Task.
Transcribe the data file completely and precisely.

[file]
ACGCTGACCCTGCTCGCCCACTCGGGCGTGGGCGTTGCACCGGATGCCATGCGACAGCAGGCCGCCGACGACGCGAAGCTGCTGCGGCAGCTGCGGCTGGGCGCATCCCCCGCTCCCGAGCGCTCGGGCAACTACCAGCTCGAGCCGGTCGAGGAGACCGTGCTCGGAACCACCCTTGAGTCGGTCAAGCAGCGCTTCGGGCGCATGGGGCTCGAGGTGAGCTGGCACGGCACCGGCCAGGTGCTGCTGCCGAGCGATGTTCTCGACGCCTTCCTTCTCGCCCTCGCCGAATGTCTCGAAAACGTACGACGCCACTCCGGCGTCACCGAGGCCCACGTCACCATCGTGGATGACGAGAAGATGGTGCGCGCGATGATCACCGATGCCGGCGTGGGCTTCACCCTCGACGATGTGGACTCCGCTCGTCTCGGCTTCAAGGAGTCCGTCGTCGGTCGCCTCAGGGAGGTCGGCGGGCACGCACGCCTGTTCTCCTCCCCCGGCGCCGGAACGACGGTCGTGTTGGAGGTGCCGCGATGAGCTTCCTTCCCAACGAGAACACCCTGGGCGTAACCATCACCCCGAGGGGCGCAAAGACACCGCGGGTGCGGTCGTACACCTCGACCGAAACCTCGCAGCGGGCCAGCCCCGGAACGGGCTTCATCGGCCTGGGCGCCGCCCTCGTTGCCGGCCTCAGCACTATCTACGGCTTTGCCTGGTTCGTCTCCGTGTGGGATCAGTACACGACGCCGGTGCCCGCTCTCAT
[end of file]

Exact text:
ACGCTGACCCTGCTCGCCCACTCGGGCGTGGGCGTTGCACCGGATGCCATGCGACAGCAGGCCGCCGACGACGCGAAGCTGCTGCGGCAGCTGCGGCTGGGCGCATCCCCCGCTCCCGAGCGCTCGGGCAACTACCAGCTCGAGCCGGTCGAGGAGACCGTGCTCGGAACCACCCTTGAGTCGGTCAAGCAGCGCTTCGGGCGCATGGGGCTCGAGGTGAGCTGGCACGGCACCGGCCAGGTGCTGCTGCCGAGCGATGTTCTCGACGCCTTCCTTCTCGCCCTCGCCGAATGTCTCGAAAACGTACGACGCCACTCCGGCGTCACCGAGGCCCACGTCACCATCGTGGATGACGAGAAGATGGTGCGCGCGATGATCACCGATGCCGGCGTGGGCTTCACCCTCGACGATGTGGACTCCGCTCGTCTCGGCTTCAAGGAGTCCGTCGTCGGTCGCCTCAGGGAGGTCGGCGGGCACGCACGCCTGTTCTCCTCCCCCGGCGCCGGAACGACGGTCGTGTTGGAGGTGCCGCGATGAGCTTCCTTCCCAACGAGAACACCCTGGGCGTAACCATCACCCCGAGGGGCGCAAAGACACCGCGGGTGCGGTCGTACACCTCGACCGAAACCTCGCAGCGGGCCAGCCCCGGAACGGGCTTCATCGGCCTGGGCGCCGCCCTCGTTGCCGGCCTCAGCACTATCTACGGCTTTGCCTGGTTCGTCTCCGTGTGGGATCAGTACACGACGCCGGTGCCCGCTCTCAT